Fibromas and desmoid tumors (eg, intestinal polyps, osteomas, soft-tissue tumors, epidermal cysts) are common in Gardner syndrome, which was described in 1950. These tumors often arise over previous surgical scars. By means of direct DNA sequencing, recent studies show that somatic beta-catenin or adenomatous polyposis coli (APC) gene mutations are present in virtually 100% of cases of Gardner syndrome–associated fibromatosis (GAF), as well as most cases of deep fibromatosis (DF). On the other hand, no somatic mutations were identified in beta-catenin or APC genes in superficial fibromatosis. Therefore, the divergent behaviors of superficial fibromatosis in relation to deep fibromatosis and Gardner syndrome–associated fibromatosis, despite their similar clinical and histologic morphologic features, are based on genetic differences. [6]

As with many tumors, the causes are not known. As previously stated, owing to the high concurrence rate with Dupuytren contracture, there is suspicion that a shared defect in wound repair could be to blame, but no definitive etiology has been elucidated to date. [3]

Ledderhose disease is relatively common, and plantar contracture develops in approximately 25% of middle-aged or elderly individuals (1 of every 4 with Dupuytren contracture). Superficial plantar fibromatosis (SPF) is uncommon, and the hamartomatous form associated with Proteus syndrome is rare. The exact incidences of superficial plantar fibromatosis and the hamartomatous form associated with Proteus syndrome are unknown.

Whites are affected more often than other groups. [2]

Ledderhose disease affects men approximately 10 times more often than it affects women. Juvenile aponeurotic fibroma is more common in boys than in girls. No sex predilection is evident for the other forms of plantar fibromatosis.

Ledderhose disease is seen in middle-aged and elderly individuals. Superficial plantar fibromatosis and juvenile aponeurotic fibroma are most common in children and youths when compared with adults. The exceptional aggressive infantile fibromatosis begins in an infant’s first year of life. The rare hamartomatous variety also develops in infants.

The different varieties of plantar fibromatosis may be asymptomatic. However, the feeling of a mass in the foot, difficulty fitting in shoes, and pain with weight bearing often affect patients’ ability to stand or walk.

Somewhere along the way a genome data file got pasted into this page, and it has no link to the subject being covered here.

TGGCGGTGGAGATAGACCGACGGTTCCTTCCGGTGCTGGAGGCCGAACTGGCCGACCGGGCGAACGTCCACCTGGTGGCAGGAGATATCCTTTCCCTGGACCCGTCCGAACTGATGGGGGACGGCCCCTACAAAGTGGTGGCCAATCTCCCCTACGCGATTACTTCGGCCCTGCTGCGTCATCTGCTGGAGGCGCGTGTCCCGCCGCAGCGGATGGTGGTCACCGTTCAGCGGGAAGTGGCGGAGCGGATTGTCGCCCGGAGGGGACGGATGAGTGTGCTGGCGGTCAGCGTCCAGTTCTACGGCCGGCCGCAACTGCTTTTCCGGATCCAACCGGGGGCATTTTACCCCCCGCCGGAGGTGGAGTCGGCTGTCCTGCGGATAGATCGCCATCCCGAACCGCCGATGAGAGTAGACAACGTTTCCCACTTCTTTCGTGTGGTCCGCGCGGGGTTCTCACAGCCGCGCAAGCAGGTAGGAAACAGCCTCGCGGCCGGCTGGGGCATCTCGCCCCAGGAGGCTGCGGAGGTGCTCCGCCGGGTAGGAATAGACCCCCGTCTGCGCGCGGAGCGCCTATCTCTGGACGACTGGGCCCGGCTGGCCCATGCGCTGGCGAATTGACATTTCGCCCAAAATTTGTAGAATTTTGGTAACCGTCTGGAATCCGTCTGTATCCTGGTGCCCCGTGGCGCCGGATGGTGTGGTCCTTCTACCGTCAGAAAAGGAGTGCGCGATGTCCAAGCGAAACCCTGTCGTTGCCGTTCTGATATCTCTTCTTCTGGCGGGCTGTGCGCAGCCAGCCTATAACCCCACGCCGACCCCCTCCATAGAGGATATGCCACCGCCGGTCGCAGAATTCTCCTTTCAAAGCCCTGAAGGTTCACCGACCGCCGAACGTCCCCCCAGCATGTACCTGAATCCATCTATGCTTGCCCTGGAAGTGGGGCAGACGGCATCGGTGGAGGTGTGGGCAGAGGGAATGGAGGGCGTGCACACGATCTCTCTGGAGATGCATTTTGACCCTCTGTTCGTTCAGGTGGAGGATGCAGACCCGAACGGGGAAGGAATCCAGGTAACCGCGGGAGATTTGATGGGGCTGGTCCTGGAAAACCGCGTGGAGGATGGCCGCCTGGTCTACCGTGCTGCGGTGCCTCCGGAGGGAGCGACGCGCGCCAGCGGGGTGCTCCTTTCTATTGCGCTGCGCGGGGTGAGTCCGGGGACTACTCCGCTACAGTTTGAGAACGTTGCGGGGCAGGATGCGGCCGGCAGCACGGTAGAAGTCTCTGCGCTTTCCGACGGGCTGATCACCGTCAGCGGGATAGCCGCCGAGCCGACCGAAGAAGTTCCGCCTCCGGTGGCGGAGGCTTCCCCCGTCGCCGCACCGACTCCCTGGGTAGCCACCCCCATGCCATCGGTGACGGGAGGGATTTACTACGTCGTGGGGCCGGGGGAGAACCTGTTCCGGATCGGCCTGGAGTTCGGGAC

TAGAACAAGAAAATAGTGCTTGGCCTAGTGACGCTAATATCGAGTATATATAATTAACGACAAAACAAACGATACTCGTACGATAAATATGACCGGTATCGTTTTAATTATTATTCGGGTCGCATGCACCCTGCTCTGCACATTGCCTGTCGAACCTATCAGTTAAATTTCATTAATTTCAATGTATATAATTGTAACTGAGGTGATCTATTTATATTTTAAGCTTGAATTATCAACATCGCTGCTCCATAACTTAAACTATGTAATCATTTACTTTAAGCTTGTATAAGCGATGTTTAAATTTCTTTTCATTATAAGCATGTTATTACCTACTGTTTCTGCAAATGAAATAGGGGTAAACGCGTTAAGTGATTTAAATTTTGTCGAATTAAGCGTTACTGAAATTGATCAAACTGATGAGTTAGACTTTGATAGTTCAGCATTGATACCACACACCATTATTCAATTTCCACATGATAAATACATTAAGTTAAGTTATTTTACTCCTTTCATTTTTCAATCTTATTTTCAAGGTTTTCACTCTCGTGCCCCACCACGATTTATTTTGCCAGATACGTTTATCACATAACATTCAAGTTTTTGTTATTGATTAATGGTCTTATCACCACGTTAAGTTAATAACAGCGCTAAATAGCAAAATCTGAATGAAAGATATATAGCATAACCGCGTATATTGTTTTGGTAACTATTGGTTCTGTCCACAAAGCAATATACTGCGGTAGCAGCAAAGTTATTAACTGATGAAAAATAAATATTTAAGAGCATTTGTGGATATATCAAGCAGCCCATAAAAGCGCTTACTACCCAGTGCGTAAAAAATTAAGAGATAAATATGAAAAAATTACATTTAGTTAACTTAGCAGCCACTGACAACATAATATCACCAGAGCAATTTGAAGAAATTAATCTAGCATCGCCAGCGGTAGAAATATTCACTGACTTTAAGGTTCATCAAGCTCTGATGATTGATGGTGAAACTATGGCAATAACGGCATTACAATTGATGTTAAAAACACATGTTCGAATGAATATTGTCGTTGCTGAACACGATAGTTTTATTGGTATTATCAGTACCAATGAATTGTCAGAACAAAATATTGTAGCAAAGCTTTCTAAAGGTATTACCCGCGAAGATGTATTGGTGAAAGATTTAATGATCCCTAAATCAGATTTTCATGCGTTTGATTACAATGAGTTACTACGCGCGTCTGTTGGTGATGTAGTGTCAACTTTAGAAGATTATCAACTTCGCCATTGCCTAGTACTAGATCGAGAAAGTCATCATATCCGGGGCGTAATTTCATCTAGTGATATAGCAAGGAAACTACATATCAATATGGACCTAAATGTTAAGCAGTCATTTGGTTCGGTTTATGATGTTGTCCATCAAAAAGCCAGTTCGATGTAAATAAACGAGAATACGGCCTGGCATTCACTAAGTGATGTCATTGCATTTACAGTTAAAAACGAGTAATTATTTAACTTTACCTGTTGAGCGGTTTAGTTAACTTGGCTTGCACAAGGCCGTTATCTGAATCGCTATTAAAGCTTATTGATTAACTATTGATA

Only aggressive infantile fibromatosis has an invasive course, as does fibrosarcoma; however, it does not metastasize.

Ledderhose disease has a favorable prognosis, although slow progression is not uncommon. Patients who undergo plantar fasciectomy have been shown to have a lower recurrence rate.

Superficial plantar fibromatosis is usually benign and may regress spontaneously. Rare cases that are relatively progressive and recurrent occur. The hamartomatous form is also benign, and problems are related to difficulties in standing or walking or to associated Proteus syndrome.

Juvenile aponeurotic fibroma is benign, but recurrences are common.

McPoil TG, Martin RL, Cornwall MW, Wukich DK, Irrgang JJ, Godges JJ. Heel pain–plantar fasciitis: clinical practice guildelines linked to the international classification of function, disability, and health from the orthopaedic section of the American Physical Therapy Association. J Orthop Sports Phys Ther. 2008 Apr. 38(4):A1-A18. [Medline].

Espert M, Anderson MR, Baumhauer JF. Current Concepts Review: Plantar Fibromatosis. Foot Ankle Int. 2018 Jun. 39 (6):751-757. [Medline].

Hu FZ, Nystrom A, Ahmed A, Palmquist M, Dopico R, Mossberg I, et al. Mapping of an autosomal dominant gene for Dupuytren’s contracture to chromosome 16q in a Swedish family. Clin Genet. 2005 Nov. 68 (5):424-9. [Medline].

Lindhurst MJ, Sapp JC, Teer JK, et. al. A mosaic activating mutation in AKT1 associated with the Proteus syndrome. N Engl J Med. 2011 Aug 18. 365 (7):611-9. [Medline].

Wiedemann HR, Burgio GR, Aldenhoff P, Kunze J, Kaufmann HJ, Schirg E. The proteus syndrome. Partial gigantism of the hands and/or feet, nevi, hemihypertrophy, subcutaneous tumors, macrocephaly or other skull anomalies and possible accelerated growth and visceral affections. Eur J Pediatr. 1983 Mar. 140(1):5-12. [Medline].

Montgomery E, Lee JH, Abraham SC, Wu TT. Superficial fibromatoses are genetically distinct from deep fibromatoses. Mod Pathol. 2001 Jul. 14(7):695-701. [Medline].

Carroll P, Henshaw RM, Garwood C, Raspovic K, Kumar D. Plantar Fibromatosis: Pathophysiology, Surgical and Nonsurgical Therapies: An Evidence-Based Review. Foot Ankle Spec. 2018 Apr. 11 (2):168-176. [Medline].